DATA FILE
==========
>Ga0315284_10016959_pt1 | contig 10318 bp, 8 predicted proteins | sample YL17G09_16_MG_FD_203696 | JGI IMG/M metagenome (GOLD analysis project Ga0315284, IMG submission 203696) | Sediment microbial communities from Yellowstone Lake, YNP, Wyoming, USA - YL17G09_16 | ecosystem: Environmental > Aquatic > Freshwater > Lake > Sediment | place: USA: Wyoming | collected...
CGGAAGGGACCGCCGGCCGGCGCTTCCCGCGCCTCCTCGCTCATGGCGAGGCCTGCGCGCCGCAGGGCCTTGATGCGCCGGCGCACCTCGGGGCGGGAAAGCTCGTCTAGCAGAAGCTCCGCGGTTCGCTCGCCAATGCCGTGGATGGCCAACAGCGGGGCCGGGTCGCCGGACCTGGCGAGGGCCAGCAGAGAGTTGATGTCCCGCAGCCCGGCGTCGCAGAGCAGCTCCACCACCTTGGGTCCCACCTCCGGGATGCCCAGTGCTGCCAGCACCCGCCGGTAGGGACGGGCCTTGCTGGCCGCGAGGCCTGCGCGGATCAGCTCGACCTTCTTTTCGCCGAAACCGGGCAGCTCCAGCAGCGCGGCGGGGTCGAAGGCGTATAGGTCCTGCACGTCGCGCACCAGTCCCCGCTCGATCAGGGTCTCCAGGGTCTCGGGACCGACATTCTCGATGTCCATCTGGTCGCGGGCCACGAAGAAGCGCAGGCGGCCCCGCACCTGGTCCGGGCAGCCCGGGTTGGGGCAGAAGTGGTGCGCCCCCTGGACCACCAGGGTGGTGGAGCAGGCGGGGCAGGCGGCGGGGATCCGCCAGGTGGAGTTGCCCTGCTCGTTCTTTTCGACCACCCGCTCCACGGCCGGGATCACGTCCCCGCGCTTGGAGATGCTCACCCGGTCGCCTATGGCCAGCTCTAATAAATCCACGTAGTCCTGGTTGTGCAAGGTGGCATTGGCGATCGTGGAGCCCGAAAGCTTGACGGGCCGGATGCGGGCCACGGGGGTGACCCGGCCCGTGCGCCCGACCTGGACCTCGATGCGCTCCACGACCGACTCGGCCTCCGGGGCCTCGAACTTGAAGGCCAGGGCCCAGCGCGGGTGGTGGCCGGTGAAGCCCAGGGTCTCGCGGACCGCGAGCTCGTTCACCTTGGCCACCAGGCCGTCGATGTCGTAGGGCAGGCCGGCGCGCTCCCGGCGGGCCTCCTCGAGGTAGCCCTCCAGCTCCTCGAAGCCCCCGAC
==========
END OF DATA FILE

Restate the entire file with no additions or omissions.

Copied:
>Ga0315284_10016959_pt1 | contig 10318 bp, 8 predicted proteins | sample YL17G09_16_MG_FD_203696 | JGI IMG/M metagenome (GOLD analysis project Ga0315284, IMG submission 203696) | Sediment microbial communities from Yellowstone Lake, YNP, Wyoming, USA - YL17G09_16 | ecosystem: Environmental > Aquatic > Freshwater > Lake > Sediment | place: USA: Wyoming | collected...
CGGAAGGGACCGCCGGCCGGCGCTTCCCGCGCCTCCTCGCTCATGGCGAGGCCTGCGCGCCGCAGGGCCTTGATGCGCCGGCGCACCTCGGGGCGGGAAAGCTCGTCTAGCAGAAGCTCCGCGGTTCGCTCGCCAATGCCGTGGATGGCCAACAGCGGGGCCGGGTCGCCGGACCTGGCGAGGGCCAGCAGAGAGTTGATGTCCCGCAGCCCGGCGTCGCAGAGCAGCTCCACCACCTTGGGTCCCACCTCCGGGATGCCCAGTGCTGCCAGCACCCGCCGGTAGGGACGGGCCTTGCTGGCCGCGAGGCCTGCGCGGATCAGCTCGACCTTCTTTTCGCCGAAACCGGGCAGCTCCAGCAGCGCGGCGGGGTCGAAGGCGTATAGGTCCTGCACGTCGCGCACCAGTCCCCGCTCGATCAGGGTCTCCAGGGTCTCGGGACCGACATTCTCGATGTCCATCTGGTCGCGGGCCACGAAGAAGCGCAGGCGGCCCCGCACCTGGTCCGGGCAGCCCGGGTTGGGGCAGAAGTGGTGCGCCCCCTGGACCACCAGGGTGGTGGAGCAGGCGGGGCAGGCGGCGGGGATCCGCCAGGTGGAGTTGCCCTGCTCGTTCTTTTCGACCACCCGCTCCACGGCCGGGATCACGTCCCCGCGCTTGGAGATGCTCACCCGGTCGCCTATGGCCAGCTCTAATAAATCCACGTAGTCCTGGTTGTGCAAGGTGGCATTGGCGATCGTGGAGCCCGAAAGCTTGACGGGCCGGATGCGGGCCACGGGGGTGACCCGGCCCGTGCGCCCGACCTGGACCTCGATGCGCTCCACGACCGACTCGGCCTCCGGGGCCTCGAACTTGAAGGCCAGGGCCCAGCGCGGGTGGTGGCCGGTGAAGCCCAGGGTCTCGCGGACCGCGAGCTCGTTCACCTTGGCCACCAGGCCGTCGATGTCGTAGGGCAGGCCGGCGCGCTCCCGGCGGGCCTCCTCGAGGTAGCCCTCCAGCTCCTCGAAGCCCCCGAC